Youth are becoming addicted to marijuana at nearly the same rates as prescription opioids.
Teenagers’ cannabis addiction rates are about the same as those for prescription opioids, according to a new study published in JAMA Pediatrics. The JAMA study is based on data from the three-year span between 2015 to 2018 that was collected by national surveys done conducted by the U.S. Department of Health and Human Services.
The research team explained, “Earlier age at drug initiation has been shown to be associated with faster transition to substance use disorder (SUD). However, prevalence of specific SUDs as a function of time since first substance use among young people has not, to our knowledge, been investigated. We examined the prevalence of specific SUDs since first drug use (including tobacco, alcohol, cannabis, cocaine, methamphetamine, and heroin) or prescription misuse (including opioids, stimulants, and tranquilizers) in adolescents aged 12 to 17 years and young adults aged 18 to 25 years.”
They concluded, “A year after first trying cannabis, almost 10.7 per cent of adolescents age 12 to 17 met the criteria of addiction. Those in the same age group who tried prescription opioids had a similar addiction rate of 11.2 per cent.”
Nora Volkow, an author of the JAMA study and the current director of the U.S.’s National Institute on Drug Abuse, said, “The findings contradict widely held perceptions that cannabis isn’t particularly addictive and may attract attention amid a broad U.S. push to liberalize its use. The rates of addiction were significant, especially since teenagers’ brains are still developing…One in 10 teens having a marijuana addiction — that’s huge. Using cannabis also gives them a higher chance of becoming addicted to other drugs later.”
Younger age of first cannabis use or prescription drug misuse is associated with faster development of substance use disorders
A new study shows that in the time after first trying cannabis or first misusing prescription drugs, the percentages of young people who develop the corresponding substance use disorder are higher among adolescents (ages 12-17) than young adults (ages 18-25). In addition, 30% of young adults develop a heroin use disorder and 25% develop a methamphetamine use disorder a year after first using heroin or methamphetamine. These findings, published in JAMA Pediatrics, emphasize the vulnerability of young people to developing substance use disorders.
The younger the initiation to substance use - of any drug - the greater the risk of addiction! This is not news for anyone caring to spelunk the already overwhelming data of drug use impact on the emerging adult.
There is no credible voice in the literature that is denying that there is NO SAFE use of any psychotropic toxin (alcohol included) for the developing brain – up to 25-30 years of age.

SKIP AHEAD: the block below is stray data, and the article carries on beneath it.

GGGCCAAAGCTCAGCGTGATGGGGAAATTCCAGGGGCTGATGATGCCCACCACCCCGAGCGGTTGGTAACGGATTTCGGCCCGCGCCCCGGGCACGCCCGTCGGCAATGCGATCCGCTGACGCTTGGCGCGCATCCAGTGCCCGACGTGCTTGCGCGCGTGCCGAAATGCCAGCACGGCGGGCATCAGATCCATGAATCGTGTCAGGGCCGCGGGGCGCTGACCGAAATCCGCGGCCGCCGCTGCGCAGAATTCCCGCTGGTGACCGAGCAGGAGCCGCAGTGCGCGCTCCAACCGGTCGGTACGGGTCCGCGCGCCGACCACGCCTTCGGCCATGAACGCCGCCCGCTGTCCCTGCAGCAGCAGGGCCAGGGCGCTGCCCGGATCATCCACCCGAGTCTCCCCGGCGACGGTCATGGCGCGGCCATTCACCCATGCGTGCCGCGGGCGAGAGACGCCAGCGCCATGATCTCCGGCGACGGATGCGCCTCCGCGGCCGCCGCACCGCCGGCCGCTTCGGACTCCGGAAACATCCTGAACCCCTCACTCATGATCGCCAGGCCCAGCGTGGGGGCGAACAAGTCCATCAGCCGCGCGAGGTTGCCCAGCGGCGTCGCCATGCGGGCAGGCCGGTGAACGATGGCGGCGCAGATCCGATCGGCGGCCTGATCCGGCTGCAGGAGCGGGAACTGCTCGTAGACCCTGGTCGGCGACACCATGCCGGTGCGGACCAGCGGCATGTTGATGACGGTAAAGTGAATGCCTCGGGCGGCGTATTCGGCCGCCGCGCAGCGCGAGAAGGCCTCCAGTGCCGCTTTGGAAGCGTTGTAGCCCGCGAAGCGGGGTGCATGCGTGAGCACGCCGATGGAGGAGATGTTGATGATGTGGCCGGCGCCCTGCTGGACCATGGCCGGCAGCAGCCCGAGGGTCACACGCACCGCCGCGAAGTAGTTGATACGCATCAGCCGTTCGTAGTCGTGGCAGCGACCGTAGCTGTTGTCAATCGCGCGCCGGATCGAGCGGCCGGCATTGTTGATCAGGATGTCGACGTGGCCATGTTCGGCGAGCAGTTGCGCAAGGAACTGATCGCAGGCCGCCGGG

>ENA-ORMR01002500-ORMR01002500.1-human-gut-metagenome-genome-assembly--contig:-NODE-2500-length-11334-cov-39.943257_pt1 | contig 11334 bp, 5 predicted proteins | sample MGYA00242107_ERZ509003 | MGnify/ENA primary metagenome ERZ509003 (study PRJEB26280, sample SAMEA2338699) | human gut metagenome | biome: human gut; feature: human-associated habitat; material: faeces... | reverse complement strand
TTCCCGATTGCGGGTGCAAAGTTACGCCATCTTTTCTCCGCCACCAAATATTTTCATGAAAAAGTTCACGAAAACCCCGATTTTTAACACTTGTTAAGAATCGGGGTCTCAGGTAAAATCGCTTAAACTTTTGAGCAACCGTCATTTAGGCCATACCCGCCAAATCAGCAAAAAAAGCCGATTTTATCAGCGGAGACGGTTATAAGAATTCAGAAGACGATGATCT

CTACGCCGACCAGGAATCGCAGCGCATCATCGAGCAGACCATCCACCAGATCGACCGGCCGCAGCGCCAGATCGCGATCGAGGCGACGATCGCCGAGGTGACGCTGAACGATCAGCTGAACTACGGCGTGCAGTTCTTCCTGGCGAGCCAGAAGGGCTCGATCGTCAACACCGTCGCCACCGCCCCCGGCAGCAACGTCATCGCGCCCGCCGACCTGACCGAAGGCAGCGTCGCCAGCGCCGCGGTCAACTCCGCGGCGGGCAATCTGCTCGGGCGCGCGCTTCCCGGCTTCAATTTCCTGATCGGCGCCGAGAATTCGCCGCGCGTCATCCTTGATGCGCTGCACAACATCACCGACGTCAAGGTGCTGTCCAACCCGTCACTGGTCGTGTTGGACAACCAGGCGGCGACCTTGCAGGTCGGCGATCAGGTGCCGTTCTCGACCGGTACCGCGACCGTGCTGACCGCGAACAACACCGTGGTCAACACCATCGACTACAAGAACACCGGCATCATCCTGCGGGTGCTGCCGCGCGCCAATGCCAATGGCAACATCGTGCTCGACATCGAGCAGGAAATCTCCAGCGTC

Beyond any obvious harms incurred, evidence continues to mount as to the exacerbated risk of developing Substance Use Disorders (SUD). This, of course, is horrendous for anyone, but even more so for the developing brain cohort.
The 'walking back out' of this damaged space is incredibly difficult, and the lost time, potential, capacity, and agency of that drug use experimenting youth cannot really be quantified.
This is yet another vital reason not to increase permission models in relation to Drugs of Dependence. A culture that sets in motion mechanisms that increase access, availability and/or acceptability of drug use, is a 'careless' culture and the intergenerational harms this also facilitates, lands at the feet of those who promote such recklessness.
It's time we stopped this current ‘War FOR Drugs’ and focused, as we did with the anti-smoking QUIT campaign, on preventing, not promoting uptake. One Focus – Once Message – One Voice in all sectors of the community, all focusing on emphasising protective and resiliency building factors into our communities and their families, not demolishing them.
Oh, the Irony! Of course, in the naturally occurring and naturally growing, non-engineered cannabis plant (which no longer exists on the planet - other than perhaps in regions not yet traversed by humans) Cannabidiol (CBD) is the naturally occurring agonist to the psychosis inducing THC compound in cannabis. Naturally growing cannabis historically had around 2% THC, with naturally occurring CBD ‘tempering’ the psychoactive properties of THC.
This investigation into this particular therapeutic potential, is just that, only a potential. However, with the growing research on the negatives of CBD, this may also prove ‘one step forward and two back?’
…. of the same health concerns raised decades ago about using marijuana therapeutically are still unresolved, even as the potency of the plant’s intoxicating ingredient, tetrahydrocannabinol, best known as THC, has increased fivefold. Furthermore, exclusive medical use is uncommon; in a Canadian study of 709 medical users, 80.6 percent also reported using marijuana recreationally.
“People are using a medical excuse for their recreational marijuana habit,” said Dr. Kenneth Finn, a pain management specialist in Colorado Springs and editor of a new, 554-page professional book on the subject, “Cannabis in Medicine: An Evidence-Based Approach.”
The evidence — or lack thereof — of health benefits that can be reliably attributed to smoking, vaping or ingesting marijuana, even in its purest form, is described in great detail in Dr. Finn’s book. “Components of the cannabis plant can help in various conditions, but that’s not what people are buying in stores,” he said in an interview. “Let’s do the research on purified, natural, noncontaminated cannabinoids,” as the various potentially therapeutic chemicals in marijuana are called.
Three such substances have been approved by the Food and Drug Administration. One, Epidiolex, a cannabidiol-based liquid medication, is approved to treat two forms of severe childhood epilepsy. The others, dronabinol (Marinol, Syndros) and nabilone (Cesamet), are pills used to curb nausea in cancer patients undergoing chemotherapy and to stimulate appetite in AIDS patients with wasting syndrome.
Another marijuana-based drug, nabiximols (Sativex), is available in Canada and several European countries to treat spasticity and nerve pain in patients with multiple sclerosis.
Medicinal cannabis is hardly a new therapeutic agent. It was widely used as a patent medicine in the United States during the 19th and early 20th centuries and was listed in the United States Pharmacopoeia until passage of the Marijuana Tax Act in 1937 rendered it illegal.
Then a federal law in 1970 made it a Schedule 1 controlled substance, which greatly restricted access to marijuana for legitimate research. Also complicating attempts to establish medical usefulness is that plants like marijuana contain hundreds of active chemicals, the amounts of which can vary greatly from batch to batch. Unless researchers can study purified substances in known quantities, conclusions about benefits and risks are highly unreliable.